Wilson, Bowers and Cherry-Garrard back at the Cape Evans hut after their long journey

Wilson, Bowers and Cherry-Garrard back at the Cape Evans hut after their long journey
© H Ponting photograph, Canterbury Museum, New Zealand

The Northern Party: surviving winter alone

Scott’s hut at Cape Evans was not the only camp. At Cape Adare, about 700 kilometres north, stood a second hut. It was home to a smaller group – leader Victor Campbell, geologist Raymond Priestley, surgeon Murray Levick, Petty Officers George Abbot and Frank Browning and Able Seaman Harry Dickason.

Their location was less fruitful for geographical exploration than they had wished. But they did what scientific work they could – regular meteorological observations, collection of geological specimens and observations of Adélie penguins.

In January 1912, they were picked up by the Terra Nova and moved to a new location along the coast for six weeks of geographical and geological exploration, with a few extra emergency provisions. But when the six weeks were up, Terra Nova was nowhere to be seen.

The ship had not been able to get through the heavy pack ice, the hut was too far away and now the six men faced disaster – an Antarctic winter without shelter or enough provisions.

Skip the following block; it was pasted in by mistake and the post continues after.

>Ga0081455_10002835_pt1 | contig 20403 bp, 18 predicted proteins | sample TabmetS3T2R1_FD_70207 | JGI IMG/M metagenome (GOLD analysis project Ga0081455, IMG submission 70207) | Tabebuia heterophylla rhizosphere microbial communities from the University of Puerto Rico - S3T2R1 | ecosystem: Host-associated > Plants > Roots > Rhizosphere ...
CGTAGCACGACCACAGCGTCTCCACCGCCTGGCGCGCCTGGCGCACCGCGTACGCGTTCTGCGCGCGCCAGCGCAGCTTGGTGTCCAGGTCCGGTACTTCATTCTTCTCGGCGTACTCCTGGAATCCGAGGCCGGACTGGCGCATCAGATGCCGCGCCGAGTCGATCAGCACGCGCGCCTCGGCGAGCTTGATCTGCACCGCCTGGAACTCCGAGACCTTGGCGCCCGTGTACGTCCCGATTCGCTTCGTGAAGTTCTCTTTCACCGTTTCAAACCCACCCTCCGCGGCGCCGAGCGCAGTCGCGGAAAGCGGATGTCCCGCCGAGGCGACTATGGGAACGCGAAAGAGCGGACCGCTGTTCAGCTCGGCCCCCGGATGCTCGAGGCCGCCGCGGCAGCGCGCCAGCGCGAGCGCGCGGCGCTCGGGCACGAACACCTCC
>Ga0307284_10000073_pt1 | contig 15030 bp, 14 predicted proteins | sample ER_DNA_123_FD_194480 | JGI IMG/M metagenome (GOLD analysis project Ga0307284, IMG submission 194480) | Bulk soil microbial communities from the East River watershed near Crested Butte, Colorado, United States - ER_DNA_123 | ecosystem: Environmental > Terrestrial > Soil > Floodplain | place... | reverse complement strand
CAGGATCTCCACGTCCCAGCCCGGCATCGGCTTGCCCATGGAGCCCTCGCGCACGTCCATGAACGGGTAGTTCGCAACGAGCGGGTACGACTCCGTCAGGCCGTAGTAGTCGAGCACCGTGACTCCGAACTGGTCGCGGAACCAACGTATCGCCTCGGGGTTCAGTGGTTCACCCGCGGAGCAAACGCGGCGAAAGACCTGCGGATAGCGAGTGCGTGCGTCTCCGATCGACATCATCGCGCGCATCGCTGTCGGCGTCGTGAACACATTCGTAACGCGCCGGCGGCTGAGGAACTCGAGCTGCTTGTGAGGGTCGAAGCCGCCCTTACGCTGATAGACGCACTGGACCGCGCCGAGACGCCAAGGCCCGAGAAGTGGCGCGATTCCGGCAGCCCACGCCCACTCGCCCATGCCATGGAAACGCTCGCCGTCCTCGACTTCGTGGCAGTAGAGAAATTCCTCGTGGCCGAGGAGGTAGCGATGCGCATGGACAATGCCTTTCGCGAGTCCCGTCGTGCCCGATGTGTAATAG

They dug a cave in the ice for shelter and killed penguins and seals to bulk up their meagre food supplies. During the months that followed, they had tiny daily food rations and became weak, and often ill.

They burnt seal blubber for warmth and cooking, and this covered everything, and everyone, in sooty fat. After more than six months they began the long walk to the main base. Incredibly, they arrived after six weeks of sledging, all alive.

"Our clothes were in rags, and our only pairs of leather boots were falling to pieces on our feet." - Raymond Priestley, Antarctic Adventure: Scott’s Northern Party

The Northern Party at Cape Adare

The Northern Party at Cape Adare
Seated from left: Priestley, Campbell and Levick. Standing from left: Abbott, Dickason and Browning.
© Scott Polar Research Institute, University of Cambridge

The Northern Party after their long winter in the ice cave

The Northern Party after their long winter in the ice cave
From left: Dickason, Campbell, Abbott, Priestley, Levick and Browning.
© Scott Polar Research Institute, University of Cambridge